African governments and international animal rights organizations argue that the Chinese luxury consumers' desire for ivory is driving a new wave of illegal butchery of elephants. Poor supervision and shoddy legal enforcement across countries are other reasons why dealers in fresh ivory are now able to avail themselves of an illicit passageway from Central and West Africa to artisan shops in Southern China and ultimately onto mantles and shelves in the homes and offices of China's rising upper class.
The illicit trade in ivory has truncated conservation and is progressively becoming a predicament of international organized crime and illicit trafficking. U.S. Sen. John Kerry, D-Mass., the Chairman of the Senate Foreign Relations Committee, called the illegal ivory trade a "multimillion-dollar criminal enterprise" at a committee hearing on poaching held May 24.
Last year, 5,259 elephant tusks were seized worldwide, representing the deaths of 2,670 elephants. This has led to fears of conservation experts that after 30 years of regaining population numbers, the African elephant may once again be in peril due to hunting and poaching.
While ivory may originally come from African poachers, militias, and armed gangs, it is individuals from the larger numbers of Chinese and Asian traders in Africa that are arranging for illegal transport out of the continent. According to the IFAW, the total number of ivory items auctioned in China doubled between 2010 and 2011.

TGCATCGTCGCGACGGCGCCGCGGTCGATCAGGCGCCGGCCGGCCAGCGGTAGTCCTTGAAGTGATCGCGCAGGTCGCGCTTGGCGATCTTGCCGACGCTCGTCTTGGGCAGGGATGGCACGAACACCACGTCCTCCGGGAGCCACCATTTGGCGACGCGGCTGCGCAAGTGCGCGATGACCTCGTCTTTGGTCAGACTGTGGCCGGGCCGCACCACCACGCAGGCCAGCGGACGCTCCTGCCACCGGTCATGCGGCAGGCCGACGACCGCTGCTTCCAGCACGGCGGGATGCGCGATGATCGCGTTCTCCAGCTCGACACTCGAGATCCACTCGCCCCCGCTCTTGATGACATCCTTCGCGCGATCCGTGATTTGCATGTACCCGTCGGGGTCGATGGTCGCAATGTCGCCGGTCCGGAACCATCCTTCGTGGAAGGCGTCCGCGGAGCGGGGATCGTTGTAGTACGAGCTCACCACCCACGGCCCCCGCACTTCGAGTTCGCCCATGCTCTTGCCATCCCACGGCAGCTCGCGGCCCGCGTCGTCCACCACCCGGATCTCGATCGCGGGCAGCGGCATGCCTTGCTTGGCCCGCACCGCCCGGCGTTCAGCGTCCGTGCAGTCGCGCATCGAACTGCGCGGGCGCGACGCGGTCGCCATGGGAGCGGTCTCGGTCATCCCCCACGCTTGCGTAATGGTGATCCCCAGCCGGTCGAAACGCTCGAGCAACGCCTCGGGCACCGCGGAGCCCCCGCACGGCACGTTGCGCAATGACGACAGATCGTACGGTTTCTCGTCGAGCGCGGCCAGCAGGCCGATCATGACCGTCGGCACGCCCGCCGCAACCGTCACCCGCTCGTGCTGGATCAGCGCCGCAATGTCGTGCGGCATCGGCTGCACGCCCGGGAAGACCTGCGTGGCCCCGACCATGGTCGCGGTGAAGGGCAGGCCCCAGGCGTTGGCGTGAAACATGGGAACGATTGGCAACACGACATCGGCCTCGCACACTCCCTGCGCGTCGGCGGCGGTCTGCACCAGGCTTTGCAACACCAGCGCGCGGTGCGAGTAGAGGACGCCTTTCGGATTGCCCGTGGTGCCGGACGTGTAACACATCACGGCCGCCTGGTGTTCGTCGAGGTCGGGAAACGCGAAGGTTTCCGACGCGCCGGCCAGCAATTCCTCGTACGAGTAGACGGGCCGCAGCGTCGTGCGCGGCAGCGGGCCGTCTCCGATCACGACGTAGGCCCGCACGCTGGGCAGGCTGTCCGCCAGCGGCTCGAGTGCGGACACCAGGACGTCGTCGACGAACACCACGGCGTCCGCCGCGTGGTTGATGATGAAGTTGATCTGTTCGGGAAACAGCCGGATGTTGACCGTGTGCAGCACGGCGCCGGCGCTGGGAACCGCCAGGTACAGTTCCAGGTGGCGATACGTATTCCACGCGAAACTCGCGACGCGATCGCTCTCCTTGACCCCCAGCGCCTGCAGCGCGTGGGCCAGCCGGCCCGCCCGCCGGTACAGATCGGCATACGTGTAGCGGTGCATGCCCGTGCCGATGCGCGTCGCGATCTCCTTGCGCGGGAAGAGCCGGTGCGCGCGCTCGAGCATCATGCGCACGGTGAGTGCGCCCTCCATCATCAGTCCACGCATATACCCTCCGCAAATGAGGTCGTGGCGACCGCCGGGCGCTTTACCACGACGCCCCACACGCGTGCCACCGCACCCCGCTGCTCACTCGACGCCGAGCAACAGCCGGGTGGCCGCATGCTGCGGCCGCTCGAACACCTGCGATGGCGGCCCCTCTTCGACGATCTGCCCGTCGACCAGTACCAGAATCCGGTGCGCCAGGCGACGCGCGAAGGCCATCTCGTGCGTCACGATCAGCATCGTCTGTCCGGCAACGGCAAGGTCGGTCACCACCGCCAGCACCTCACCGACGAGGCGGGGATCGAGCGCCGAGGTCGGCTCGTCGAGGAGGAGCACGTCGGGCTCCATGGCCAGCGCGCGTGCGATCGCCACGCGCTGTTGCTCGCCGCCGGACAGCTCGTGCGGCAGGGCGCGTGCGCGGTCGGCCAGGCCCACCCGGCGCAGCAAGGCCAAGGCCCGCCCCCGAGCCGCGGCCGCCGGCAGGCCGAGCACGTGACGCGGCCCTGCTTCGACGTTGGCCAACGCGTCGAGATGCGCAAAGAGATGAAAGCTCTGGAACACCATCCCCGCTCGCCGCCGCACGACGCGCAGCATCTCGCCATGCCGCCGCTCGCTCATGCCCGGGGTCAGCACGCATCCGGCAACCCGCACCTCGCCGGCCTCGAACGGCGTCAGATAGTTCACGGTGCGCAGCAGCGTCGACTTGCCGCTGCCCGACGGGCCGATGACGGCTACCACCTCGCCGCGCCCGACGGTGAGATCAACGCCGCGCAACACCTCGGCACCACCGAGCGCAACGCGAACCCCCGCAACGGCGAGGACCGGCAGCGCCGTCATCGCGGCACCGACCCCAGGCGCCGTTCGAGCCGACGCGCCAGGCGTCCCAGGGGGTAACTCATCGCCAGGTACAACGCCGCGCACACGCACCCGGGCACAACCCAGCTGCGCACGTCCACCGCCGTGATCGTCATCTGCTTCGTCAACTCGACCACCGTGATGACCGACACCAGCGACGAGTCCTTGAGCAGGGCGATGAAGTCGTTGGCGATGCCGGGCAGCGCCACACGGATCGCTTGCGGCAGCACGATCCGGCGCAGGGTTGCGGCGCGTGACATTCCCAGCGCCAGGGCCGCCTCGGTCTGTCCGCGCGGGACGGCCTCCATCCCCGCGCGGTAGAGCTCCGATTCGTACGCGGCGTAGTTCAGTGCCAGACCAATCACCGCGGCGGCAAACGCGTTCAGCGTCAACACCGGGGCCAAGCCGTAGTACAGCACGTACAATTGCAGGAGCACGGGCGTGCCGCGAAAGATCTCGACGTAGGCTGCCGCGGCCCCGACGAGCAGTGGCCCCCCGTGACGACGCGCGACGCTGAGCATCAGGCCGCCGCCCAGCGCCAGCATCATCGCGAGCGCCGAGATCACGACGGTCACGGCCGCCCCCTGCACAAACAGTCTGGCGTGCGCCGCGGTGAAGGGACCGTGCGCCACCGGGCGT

UCF continues to support Uganda Wildlife Authority in its hard work to combat the increasing threats from poachers. For over 10 years, UCF has supported and enabled a permanent presence of rangers within and around the protected areas.
UCF has accomplished a successful elephant dung sample collection from all protected areas within the Albertine rift for DNA mapping. This is expected to aid trace the origin of the ivory and focus security efforts.
At UCF, we believe that to save the remaining elephants, there is still a lot more needed to sustain our actions in Queen Elizabeth and Murchison Falls Protected Areas; unless action is taken now, the next generations may never see elephants.
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